Future nuclear missiles may be siloed but, unlike their predecessors, they’ll exhibit “some level of connectivity to the rest of the warfighting system,” according to Werner J.A. Dahm, the chair of the Air Force Scientific Advisory Board. That opens up new potential for nuclear mishaps that, until now, have never been a part of Pentagon planning. In 2017, the board will undertake a study to see how to meet those concerns. “Obviously the Air Force doesn't conceptualize systems like that without ideas for how they would address those surety concerns,” said Dahm.
It’s no simple or straight-forward undertaking. The last time the United States designed an intercontinental ballistic missile was 1975. At the end of the December, the Air Force Science Board announced that in 2017 they would explore safety and practical concerns of making a missile for the modern age along with other nuclear weapons that fall under the command of the Air Force.
“We have a number of nuclear systems that are in need of recapitalization,” said Dahm, referring to LRSO, ICBMs and the B-21 stealth bomber. In the future, he said, “these systems are going to be quite different from the ones that they may replace. In particular, they will be much more like all systems today, network connected. They'll be cyber enabled.” That connectivity will create new concerns in terms of safety and certification that will almost certainly require changes or additions to current DoD directives.
The study comes at a critical time for the future of U.S. Nuclear Weapons. On December 22, Donald Trump confused and alarmed the world when he tweeted that he would both strengthen and expand America’s nuclear weapons capability. But there was less new in the announcement than might actually appear. In fact, the Obama Administration was already working to fullfill the “strengthening” part of that same promise, having already put the United States on track to spend more than $1 trillion on modernization of U.S. nuclear weapons.
For the United States Air Force, the modernization list includes replacing LGM-30 Minuteman with a new intercontinental ballistic missile (also called a ground-based strategic deterrent,) developing a controversial nuclear-armed cruise missile called the long-range standoff weapon, or LRSO, to building and deploying an entirely new B-21 stealth bomber.
What are “surety concerns?” Read that to mean how do you make sure that your fancy networked nuclear warfare control system can’t be hijacked or go off accidently.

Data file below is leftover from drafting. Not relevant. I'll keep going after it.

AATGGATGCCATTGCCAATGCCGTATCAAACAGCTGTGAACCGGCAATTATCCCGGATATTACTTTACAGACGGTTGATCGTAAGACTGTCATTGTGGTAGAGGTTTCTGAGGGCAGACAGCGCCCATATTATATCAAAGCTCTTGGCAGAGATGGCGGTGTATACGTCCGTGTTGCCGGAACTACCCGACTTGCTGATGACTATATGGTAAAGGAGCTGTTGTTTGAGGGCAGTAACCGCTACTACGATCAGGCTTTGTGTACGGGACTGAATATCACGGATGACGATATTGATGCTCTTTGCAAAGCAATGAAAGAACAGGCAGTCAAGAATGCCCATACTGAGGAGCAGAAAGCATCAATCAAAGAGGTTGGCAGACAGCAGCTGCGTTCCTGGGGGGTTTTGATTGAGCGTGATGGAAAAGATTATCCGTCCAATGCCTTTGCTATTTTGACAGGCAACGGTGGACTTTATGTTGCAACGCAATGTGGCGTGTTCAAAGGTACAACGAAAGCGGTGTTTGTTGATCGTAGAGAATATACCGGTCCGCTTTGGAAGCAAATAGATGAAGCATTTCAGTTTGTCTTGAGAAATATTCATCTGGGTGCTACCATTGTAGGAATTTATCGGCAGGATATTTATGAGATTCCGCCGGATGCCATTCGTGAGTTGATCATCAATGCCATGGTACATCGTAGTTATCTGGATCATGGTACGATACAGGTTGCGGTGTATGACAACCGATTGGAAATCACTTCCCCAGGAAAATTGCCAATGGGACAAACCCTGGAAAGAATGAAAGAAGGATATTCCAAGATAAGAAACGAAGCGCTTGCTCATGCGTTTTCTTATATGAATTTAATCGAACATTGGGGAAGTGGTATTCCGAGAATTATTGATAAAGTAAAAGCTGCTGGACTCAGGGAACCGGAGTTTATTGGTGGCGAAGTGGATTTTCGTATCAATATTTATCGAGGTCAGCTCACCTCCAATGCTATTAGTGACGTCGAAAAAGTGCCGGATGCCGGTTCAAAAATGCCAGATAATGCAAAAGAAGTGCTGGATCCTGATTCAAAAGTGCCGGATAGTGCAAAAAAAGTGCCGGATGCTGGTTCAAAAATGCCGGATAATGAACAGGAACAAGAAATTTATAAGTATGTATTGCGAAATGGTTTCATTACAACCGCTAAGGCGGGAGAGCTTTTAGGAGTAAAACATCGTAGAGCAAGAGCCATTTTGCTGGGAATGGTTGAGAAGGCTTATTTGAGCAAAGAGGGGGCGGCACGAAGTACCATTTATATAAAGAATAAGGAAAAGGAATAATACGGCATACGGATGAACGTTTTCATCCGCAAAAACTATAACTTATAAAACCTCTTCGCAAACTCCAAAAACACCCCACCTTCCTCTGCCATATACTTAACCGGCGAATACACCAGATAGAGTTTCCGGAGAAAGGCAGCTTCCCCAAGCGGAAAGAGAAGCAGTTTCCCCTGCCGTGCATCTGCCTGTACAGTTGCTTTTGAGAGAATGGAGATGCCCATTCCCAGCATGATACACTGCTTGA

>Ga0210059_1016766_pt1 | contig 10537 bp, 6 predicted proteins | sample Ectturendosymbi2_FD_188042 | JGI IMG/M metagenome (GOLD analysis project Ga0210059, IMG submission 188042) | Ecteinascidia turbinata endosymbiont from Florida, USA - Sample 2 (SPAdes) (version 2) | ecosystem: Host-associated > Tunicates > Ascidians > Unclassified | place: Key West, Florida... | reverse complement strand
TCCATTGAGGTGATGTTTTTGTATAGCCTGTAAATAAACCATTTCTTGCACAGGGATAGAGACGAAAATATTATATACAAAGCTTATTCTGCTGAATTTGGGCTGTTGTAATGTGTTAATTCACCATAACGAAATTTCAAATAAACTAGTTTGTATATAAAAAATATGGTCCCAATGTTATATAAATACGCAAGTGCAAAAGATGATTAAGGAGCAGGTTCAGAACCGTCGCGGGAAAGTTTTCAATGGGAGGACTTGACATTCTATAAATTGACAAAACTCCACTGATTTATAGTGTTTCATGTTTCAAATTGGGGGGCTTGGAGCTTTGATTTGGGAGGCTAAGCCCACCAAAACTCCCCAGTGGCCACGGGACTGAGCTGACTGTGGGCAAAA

Before the United States can modernize its nuclear weapons it must first make certain it understands everything that can possibly go wrong. Think back to the classic film (and book) Dr. Strangelove, a story very much about surety failure. A crazed Air Force general sends his B-52 wing to destroy their targets in the Soviet Union. Of course, only the President is supposed to be able to call for a nuclear strike, but an obscure contingency plan (Wing Attack Plan R) allows a lower level commander to issue the order in the event that the normal command and control has been disrupted.
The Pentagon can’t call back the wing because the B-52s can no longer receive transmissions unless preceded by specific three-letter code that only the general knows, part of a poorly thought-out safety scheme to protect the airmen from false orders. Even after the recall code is issued and most of the plans abort their missions, one continues on to a new tertiary target, as the plane’s radio has been damaged in combat. (Somehow, the drafters of Wing Attack Plan R forgot to insert a rule ordering pilots back to base when their radios are damaged, rather than continue to target.) The lone B-52 hits its target and sets in motion the end of the world.
Surety failure squared.
According to Defense Department Directive 3150.02, which outlines the Air Force’s Nuclear Surety Program. The directive assigns “responsibilities for DoD Nuclear Weapons Surety for the oversight of safety, security, and control of U.S. nuclear weapons and nuclear weapon systems in DoD custody.”
“We have formal Air Force documents that detail the formal certification process for nuclear weapons. To what extent do the current models for certifying nuclear systems carry over into these modern, network enabled systems and how would you reconceptualize certification for systems that are likely to come out of these recap programs?” asked Dahm. The 2017 Air Force Scientific Advisory Board study will attempt to answer those questions. The board consists of 50 members that are appointed by the Secretary of Defense and are drawn from academia, industry, and elsewhere. Members serve for four years.
The fact that future nuclear weapons will be far more networked (though not necessarily to the open Internet) will create better safety and oversight, and allow for more coordinated operations. But more connectivity also introduces opens up new potential vulnerabilities and dangers.
“You have to be able to certify that an adversary can't take control of that weapon, that the weapon will be able to do what it's supposed to do when you call on it,” said Dahm. “It isn't just cyber. That's definitely the biggest piece, but …When was the last time we built a new nuclear system? Designed and built one? It's been several decades now. We, as an Air Force, haven't done certification of new nuclear systems in a long time. These systems are different … What are the surety vulnerabilities for such a system, so to speak? How would you address them? How would you certify that the system will work when you need it to work and will do what it's supposed to do?”
That’s what the study will cover.